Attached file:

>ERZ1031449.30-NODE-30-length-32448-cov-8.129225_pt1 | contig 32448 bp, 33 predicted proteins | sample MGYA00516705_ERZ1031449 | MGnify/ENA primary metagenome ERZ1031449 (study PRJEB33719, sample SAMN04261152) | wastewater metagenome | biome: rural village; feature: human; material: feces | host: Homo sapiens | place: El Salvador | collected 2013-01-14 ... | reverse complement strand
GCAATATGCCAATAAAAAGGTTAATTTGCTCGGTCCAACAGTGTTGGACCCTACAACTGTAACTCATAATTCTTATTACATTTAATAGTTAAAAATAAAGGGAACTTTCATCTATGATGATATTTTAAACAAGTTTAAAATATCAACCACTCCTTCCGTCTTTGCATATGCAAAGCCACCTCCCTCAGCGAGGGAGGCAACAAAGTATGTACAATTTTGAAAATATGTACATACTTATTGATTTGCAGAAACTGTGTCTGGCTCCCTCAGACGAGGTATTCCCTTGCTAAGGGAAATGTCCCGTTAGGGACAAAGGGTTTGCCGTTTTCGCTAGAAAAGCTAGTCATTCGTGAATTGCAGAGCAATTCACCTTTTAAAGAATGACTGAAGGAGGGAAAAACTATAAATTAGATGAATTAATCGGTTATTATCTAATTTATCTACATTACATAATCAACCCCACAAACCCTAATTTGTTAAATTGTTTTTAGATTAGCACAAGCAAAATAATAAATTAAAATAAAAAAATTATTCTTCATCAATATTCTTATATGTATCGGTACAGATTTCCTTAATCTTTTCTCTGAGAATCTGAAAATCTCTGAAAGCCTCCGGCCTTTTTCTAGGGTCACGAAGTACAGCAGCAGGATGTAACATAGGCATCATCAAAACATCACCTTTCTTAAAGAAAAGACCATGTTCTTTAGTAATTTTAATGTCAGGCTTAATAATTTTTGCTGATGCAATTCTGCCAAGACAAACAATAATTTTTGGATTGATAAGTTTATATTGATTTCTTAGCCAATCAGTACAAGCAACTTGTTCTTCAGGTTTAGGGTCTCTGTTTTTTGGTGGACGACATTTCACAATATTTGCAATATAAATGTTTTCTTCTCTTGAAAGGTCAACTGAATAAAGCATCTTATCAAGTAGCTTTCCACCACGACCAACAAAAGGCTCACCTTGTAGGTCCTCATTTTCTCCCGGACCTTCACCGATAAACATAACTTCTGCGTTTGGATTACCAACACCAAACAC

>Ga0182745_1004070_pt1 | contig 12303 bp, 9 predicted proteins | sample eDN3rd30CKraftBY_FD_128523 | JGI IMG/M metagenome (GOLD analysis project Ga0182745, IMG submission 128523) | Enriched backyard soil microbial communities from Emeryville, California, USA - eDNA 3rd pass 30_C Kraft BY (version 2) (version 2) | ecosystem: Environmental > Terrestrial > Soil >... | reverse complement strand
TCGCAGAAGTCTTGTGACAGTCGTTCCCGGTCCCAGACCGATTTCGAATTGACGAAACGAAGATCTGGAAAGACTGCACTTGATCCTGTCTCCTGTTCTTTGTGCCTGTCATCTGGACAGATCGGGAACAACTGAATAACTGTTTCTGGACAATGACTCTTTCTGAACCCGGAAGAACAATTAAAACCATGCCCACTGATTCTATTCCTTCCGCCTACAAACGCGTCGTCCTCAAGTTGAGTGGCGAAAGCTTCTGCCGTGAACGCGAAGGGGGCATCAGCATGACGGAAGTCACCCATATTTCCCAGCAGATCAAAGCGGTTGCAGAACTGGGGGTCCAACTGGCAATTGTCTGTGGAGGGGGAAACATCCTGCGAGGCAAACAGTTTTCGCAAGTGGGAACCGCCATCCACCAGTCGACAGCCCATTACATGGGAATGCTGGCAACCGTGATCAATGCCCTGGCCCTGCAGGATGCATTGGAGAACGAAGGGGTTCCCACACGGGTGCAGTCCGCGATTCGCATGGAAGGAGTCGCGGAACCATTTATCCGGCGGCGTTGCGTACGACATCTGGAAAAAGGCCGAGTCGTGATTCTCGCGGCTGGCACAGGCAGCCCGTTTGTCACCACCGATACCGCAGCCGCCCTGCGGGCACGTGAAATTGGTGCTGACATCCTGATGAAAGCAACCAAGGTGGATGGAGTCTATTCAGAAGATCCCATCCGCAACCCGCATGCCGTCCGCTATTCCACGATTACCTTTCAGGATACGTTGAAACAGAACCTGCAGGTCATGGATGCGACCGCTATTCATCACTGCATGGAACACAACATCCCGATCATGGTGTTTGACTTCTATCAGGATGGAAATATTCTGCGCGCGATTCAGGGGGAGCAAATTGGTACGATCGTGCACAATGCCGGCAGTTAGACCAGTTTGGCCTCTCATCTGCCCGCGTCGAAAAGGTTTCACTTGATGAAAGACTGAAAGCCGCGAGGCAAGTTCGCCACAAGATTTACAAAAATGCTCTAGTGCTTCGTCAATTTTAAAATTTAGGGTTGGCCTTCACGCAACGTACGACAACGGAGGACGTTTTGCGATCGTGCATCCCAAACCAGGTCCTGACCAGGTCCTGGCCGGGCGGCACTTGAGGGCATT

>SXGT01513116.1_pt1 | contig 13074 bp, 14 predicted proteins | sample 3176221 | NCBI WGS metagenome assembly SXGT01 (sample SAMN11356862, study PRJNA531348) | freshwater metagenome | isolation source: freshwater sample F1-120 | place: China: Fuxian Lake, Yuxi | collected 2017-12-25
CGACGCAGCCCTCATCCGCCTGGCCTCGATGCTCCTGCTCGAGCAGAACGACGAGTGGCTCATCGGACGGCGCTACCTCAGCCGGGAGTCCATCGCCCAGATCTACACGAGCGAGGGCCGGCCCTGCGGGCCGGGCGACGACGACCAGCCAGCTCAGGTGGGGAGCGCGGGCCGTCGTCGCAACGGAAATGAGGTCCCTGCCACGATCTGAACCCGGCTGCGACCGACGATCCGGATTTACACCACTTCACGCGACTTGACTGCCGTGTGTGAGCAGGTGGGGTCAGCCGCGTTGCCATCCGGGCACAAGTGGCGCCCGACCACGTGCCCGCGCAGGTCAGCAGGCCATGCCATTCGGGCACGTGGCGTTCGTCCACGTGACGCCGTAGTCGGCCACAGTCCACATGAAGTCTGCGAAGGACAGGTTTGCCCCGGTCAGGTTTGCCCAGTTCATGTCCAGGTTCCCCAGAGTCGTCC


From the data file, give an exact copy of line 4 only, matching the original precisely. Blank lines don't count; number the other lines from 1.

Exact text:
TCGCAGAAGTCTTGTGACAGTCGTTCCCGGTCCCAGACCGATTTCGAATTGACGAAACGAAGATCTGGAAAGACTGCACTTGATCCTGTCTCCTGTTCTTTGTGCCTGTCATCTGGACAGATCGGGAACAACTGAATAACTGTTTCTGGACAATGACTCTTTCTGAACCCGGAAGAACAATTAAAACCATGCCCACTGATTCTATTCCTTCCGCCTACAAACGCGTCGTCCTCAAGTTGAGTGGCGAAAGCTTCTGCCGTGAACGCGAAGGGGGCATCAGCATGACGGAAGTCACCCATATTTCCCAGCAGATCAAAGCGGTTGCAGAACTGGGGGTCCAACTGGCAATTGTCTGTGGAGGGGGAAACATCCTGCGAGGCAAACAGTTTTCGCAAGTGGGAACCGCCATCCACCAGTCGACAGCCCATTACATGGGAATGCTGGCAACCGTGATCAATGCCCTGGCCCTGCAGGATGCATTGGAGAACGAAGGGGTTCCCACACGGGTGCAGTCCGCGATTCGCATGGAAGGAGTCGCGGAACCATTTATCCGGCGGCGTTGCGTACGACATCTGGAAAAAGGCCGAGTCGTGATTCTCGCGGCTGGCACAGGCAGCCCGTTTGTCACCACCGATACCGCAGCCGCCCTGCGGGCACGTGAAATTGGTGCTGACATCCTGATGAAAGCAACCAAGGTGGATGGAGTCTATTCAGAAGATCCCATCCGCAACCCGCATGCCGTCCGCTATTCCACGATTACCTTTCAGGATACGTTGAAACAGAACCTGCAGGTCATGGATGCGACCGCTATTCATCACTGCATGGAACACAACATCCCGATCATGGTGTTTGACTTCTATCAGGATGGAAATATTCTGCGCGCGATTCAGGGGGAGCAAATTGGTACGATCGTGCACAATGCCGGCAGTTAGACCAGTTTGGCCTCTCATCTGCCCGCGTCGAAAAGGTTTCACTTGATGAAAGACTGAAAGCCGCGAGGCAAGTTCGCCACAAGATTTACAAAAATGCTCTAGTGCTTCGTCAATTTTAAAATTTAGGGTTGGCCTTCACGCAACGTACGACAACGGAGGACGTTTTGCGATCGTGCATCCCAAACCAGGTCCTGACCAGGTCCTGGCCGGGCGGCACTTGAGGGCATT